Solo Reverse Sweep

The way the solo reverse sweep is described in “Canoeing: A Trailside Guide by Gordon Grant” differs from both my intuition as well as the way I’ve seen it described in other books. It involves switching from the backface to the powerface slightly behind your body (apparently to avoid backward thrust, although I don’t understand how that would be accomplished.) The relevant paragraph from the book:

Is the switch of the paddle face common practice for this stroke? Why would it not tend to “push the boat backwards”, as claimed in the book.

Some thoughts

– Last Updated: Jun-08-14 1:46 AM EST –

Well, the stroke that's described there is what the McGuffins call a compound reverse sweep (a name that's more proper, considering the power-face switch that is happening). Incidentally, the McGuffins also modify this stroke a bit to include a bracing action, apparently to support a greater amount of heel at the beginning of the stroke. The McGuffins describe that stroke as a way of doing a quick U-turn when traveling forward, while the normal reverse sweep that you are apparently thinking of is something they describe as being best used for a stationary pivot.

I haven't used either of these all that much, so take this for what it's worth. Actually, in thinking about it, I have used the compound version quite a bit - it took me a little while to realize it.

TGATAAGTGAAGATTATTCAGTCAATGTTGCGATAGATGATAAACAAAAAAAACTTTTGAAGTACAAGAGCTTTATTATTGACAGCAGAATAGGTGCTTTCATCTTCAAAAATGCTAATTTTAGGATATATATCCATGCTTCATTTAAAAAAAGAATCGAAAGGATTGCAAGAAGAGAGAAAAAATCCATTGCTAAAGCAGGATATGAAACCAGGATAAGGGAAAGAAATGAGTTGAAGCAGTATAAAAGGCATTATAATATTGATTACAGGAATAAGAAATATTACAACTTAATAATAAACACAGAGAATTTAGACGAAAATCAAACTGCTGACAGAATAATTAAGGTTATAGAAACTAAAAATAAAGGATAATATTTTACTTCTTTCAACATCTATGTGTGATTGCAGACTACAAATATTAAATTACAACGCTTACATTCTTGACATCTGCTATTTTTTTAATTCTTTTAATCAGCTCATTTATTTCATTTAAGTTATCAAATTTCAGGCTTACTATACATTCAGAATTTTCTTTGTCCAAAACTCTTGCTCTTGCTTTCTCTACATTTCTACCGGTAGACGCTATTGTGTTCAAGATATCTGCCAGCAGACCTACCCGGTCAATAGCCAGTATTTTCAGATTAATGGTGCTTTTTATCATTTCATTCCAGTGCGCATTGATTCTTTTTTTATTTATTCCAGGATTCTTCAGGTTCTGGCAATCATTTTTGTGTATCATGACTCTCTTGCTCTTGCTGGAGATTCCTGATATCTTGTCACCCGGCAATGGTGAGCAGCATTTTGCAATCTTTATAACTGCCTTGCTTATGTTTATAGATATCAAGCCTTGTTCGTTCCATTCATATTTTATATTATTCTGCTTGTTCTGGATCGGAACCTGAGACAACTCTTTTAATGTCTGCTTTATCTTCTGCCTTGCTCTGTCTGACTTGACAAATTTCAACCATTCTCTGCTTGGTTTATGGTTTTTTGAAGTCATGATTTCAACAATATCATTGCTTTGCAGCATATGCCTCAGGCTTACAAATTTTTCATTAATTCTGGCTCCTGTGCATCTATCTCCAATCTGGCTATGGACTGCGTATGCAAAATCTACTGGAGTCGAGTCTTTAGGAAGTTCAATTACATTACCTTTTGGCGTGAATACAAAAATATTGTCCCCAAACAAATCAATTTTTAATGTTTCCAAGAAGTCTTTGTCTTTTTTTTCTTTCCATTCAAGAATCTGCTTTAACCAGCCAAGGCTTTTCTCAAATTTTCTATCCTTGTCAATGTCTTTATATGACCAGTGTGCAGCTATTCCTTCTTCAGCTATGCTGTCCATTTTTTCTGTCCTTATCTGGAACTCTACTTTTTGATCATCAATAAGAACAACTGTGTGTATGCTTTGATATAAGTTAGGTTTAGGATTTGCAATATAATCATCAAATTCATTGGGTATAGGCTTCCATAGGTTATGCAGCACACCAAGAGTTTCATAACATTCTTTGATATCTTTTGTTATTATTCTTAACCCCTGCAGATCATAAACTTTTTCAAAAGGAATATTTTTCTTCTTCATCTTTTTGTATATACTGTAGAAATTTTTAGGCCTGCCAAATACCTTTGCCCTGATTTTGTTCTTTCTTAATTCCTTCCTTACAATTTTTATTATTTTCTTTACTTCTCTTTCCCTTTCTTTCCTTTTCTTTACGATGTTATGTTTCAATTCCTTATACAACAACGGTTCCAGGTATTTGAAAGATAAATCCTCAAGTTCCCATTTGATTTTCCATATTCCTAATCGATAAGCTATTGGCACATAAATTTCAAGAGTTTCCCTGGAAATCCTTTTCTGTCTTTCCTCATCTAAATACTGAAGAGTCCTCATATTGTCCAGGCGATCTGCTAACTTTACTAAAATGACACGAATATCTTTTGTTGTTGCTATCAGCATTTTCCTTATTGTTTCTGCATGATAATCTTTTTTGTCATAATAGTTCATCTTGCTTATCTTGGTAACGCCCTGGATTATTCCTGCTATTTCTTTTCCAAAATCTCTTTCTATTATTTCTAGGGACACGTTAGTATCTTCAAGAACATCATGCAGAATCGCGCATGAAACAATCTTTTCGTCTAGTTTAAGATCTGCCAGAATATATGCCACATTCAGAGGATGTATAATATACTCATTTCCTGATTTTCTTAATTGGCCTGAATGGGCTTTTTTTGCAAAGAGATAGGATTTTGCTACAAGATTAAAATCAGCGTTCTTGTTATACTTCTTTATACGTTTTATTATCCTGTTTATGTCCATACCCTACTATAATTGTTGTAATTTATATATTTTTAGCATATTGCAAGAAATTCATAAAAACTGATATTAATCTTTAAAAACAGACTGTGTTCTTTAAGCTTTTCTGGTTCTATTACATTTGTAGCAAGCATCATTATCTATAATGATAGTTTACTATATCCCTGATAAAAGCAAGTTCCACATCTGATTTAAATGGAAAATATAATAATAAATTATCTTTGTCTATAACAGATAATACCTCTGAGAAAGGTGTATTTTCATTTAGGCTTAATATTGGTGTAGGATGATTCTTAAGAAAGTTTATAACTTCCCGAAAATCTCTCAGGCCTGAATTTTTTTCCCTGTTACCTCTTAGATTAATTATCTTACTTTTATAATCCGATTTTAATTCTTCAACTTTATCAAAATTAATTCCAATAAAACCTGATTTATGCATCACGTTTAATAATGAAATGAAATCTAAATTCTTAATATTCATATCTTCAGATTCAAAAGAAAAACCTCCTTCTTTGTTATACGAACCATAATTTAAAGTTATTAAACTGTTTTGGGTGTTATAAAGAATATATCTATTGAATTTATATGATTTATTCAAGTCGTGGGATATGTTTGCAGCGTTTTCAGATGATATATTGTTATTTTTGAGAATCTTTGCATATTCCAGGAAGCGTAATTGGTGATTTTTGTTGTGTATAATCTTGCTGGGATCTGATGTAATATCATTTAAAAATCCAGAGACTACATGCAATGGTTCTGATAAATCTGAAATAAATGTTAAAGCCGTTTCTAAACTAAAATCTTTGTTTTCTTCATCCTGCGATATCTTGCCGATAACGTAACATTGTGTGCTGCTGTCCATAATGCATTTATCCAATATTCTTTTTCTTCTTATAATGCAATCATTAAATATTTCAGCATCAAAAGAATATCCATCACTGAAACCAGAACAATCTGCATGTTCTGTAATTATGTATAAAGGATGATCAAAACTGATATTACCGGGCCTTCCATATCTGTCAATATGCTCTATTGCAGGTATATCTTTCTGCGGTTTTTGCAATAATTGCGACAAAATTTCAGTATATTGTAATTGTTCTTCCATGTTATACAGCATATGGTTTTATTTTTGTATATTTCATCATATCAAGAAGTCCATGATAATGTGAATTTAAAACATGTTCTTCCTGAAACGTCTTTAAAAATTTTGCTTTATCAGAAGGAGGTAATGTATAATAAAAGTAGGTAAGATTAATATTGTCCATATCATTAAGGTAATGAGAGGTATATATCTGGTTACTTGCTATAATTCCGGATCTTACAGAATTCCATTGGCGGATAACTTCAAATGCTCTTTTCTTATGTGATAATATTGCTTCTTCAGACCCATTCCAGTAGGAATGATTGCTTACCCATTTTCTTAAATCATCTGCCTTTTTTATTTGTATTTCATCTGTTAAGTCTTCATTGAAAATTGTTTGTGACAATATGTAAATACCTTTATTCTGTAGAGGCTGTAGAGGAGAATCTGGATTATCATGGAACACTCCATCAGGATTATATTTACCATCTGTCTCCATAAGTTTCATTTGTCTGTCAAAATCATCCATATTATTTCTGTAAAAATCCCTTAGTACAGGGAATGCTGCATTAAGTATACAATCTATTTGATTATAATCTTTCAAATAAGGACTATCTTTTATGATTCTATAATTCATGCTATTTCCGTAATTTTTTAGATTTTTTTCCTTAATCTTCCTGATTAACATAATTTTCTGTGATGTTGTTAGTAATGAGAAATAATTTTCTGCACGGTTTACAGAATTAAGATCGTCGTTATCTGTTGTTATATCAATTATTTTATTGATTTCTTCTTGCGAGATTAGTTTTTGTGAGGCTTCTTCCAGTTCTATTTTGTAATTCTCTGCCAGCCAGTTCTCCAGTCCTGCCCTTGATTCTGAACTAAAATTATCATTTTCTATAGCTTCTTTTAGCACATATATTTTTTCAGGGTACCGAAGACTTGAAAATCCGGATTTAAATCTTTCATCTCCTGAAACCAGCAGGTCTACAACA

I think that a likely reason that author of your reference recommends reversing the blade orientation for the second half of the stroke is that doing so allows easy transition from from pushing the stern away from the paddle to then pulling the bow toward the paddle (if you were moving forward when doing this stroke, the second half of the stroke is just a Duffek). In addition, doing that switch eliminates the portion of the regular reverse sweep that's applying a push in the straight-ahead direction, which even though it contributes to the pivot due to its reach, it also contributes a component of reversing power which will tend to push the boat backward. No other part of the stroke has thrust in the rearward direction, so the only component of force that's not actually contributing most strongly to the pivoting action will make the boat move backward (just try to do a stationary pivot with a "pure" reverse sweep without producing some reverse travel - you won't succeed). Finally, as I partly hinted at above, it's actually a lot more efficient to draw the bow toward the paddle using the power face than when using the non-power face, simply on account of how the orientation of your arms and hands allows a stronger stroke and a better-aligned path of the paddle for drawing the bow.

I won't make any judgement about which stroke is "correct" or "more common". I'm thinking the stroke, as described in your reference, is simply mis-named, and NOT really the one you were expecting to be described. I think that both methods would have a preferred usage, depending on the situation.

Sounds like a christy + bow draw …
… in freestyle lingo. It’s an on-side turning move. You could call it a compound stroke or two linked strokes, I suppose.